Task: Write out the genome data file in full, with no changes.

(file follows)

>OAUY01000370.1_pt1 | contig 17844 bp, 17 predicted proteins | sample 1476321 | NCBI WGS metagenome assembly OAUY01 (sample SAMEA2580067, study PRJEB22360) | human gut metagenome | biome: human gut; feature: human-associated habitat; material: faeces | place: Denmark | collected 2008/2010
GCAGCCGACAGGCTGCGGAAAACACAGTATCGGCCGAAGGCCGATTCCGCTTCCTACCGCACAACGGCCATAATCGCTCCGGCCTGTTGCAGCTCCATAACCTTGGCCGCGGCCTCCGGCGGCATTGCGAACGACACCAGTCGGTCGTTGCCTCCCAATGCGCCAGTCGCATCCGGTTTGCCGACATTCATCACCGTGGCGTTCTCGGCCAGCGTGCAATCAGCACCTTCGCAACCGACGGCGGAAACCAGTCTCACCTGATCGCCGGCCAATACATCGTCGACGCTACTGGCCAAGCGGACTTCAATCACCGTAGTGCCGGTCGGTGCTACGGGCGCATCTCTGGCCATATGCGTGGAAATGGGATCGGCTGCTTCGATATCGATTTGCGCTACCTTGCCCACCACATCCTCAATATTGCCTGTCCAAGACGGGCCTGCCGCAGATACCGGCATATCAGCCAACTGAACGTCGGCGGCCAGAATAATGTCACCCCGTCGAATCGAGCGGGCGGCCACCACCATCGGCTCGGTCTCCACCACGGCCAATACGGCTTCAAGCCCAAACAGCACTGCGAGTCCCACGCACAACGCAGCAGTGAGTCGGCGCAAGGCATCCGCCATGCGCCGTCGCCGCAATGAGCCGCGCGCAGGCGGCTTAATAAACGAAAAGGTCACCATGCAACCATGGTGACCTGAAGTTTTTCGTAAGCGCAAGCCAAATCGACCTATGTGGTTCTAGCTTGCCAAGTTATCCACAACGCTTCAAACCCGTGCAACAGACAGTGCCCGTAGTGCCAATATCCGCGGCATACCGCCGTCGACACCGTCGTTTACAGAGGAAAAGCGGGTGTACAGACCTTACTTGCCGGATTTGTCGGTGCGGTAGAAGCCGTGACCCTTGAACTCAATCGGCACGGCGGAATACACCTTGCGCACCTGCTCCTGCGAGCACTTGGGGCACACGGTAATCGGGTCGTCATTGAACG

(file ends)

>OAUY01000370.1_pt1 | contig 17844 bp, 17 predicted proteins | sample 1476321 | NCBI WGS metagenome assembly OAUY01 (sample SAMEA2580067, study PRJEB22360) | human gut metagenome | biome: human gut; feature: human-associated habitat; material: faeces | place: Denmark | collected 2008/2010
GCAGCCGACAGGCTGCGGAAAACACAGTATCGGCCGAAGGCCGATTCCGCTTCCTACCGCACAACGGCCATAATCGCTCCGGCCTGTTGCAGCTCCATAACCTTGGCCGCGGCCTCCGGCGGCATTGCGAACGACACCAGTCGGTCGTTGCCTCCCAATGCGCCAGTCGCATCCGGTTTGCCGACATTCATCACCGTGGCGTTCTCGGCCAGCGTGCAATCAGCACCTTCGCAACCGACGGCGGAAACCAGTCTCACCTGATCGCCGGCCAATACATCGTCGACGCTACTGGCCAAGCGGACTTCAATCACCGTAGTGCCGGTCGGTGCTACGGGCGCATCTCTGGCCATATGCGTGGAAATGGGATCGGCTGCTTCGATATCGATTTGCGCTACCTTGCCCACCACATCCTCAATATTGCCTGTCCAAGACGGGCCTGCCGCAGATACCGGCATATCAGCCAACTGAACGTCGGCGGCCAGAATAATGTCACCCCGTCGAATCGAGCGGGCGGCCACCACCATCGGCTCGGTCTCCACCACGGCCAATACGGCTTCAAGCCCAAACAGCACTGCGAGTCCCACGCACAACGCAGCAGTGAGTCGGCGCAAGGCATCCGCCATGCGCCGTCGCCGCAATGAGCCGCGCGCAGGCGGCTTAATAAACGAAAAGGTCACCATGCAACCATGGTGACCTGAAGTTTTTCGTAAGCGCAAGCCAAATCGACCTATGTGGTTCTAGCTTGCCAAGTTATCCACAACGCTTCAAACCCGTGCAACAGACAGTGCCCGTAGTGCCAATATCCGCGGCATACCGCCGTCGACACCGTCGTTTACAGAGGAAAAGCGGGTGTACAGACCTTACTTGCCGGATTTGTCGGTGCGGTAGAAGCCGTGACCCTTGAACTCAATCGGCACGGCGGAATACACCTTGCGCACCTGCTCCTGCGAGCACTTGGGGCACACGGTAATCGGGTCGTCATTGAACG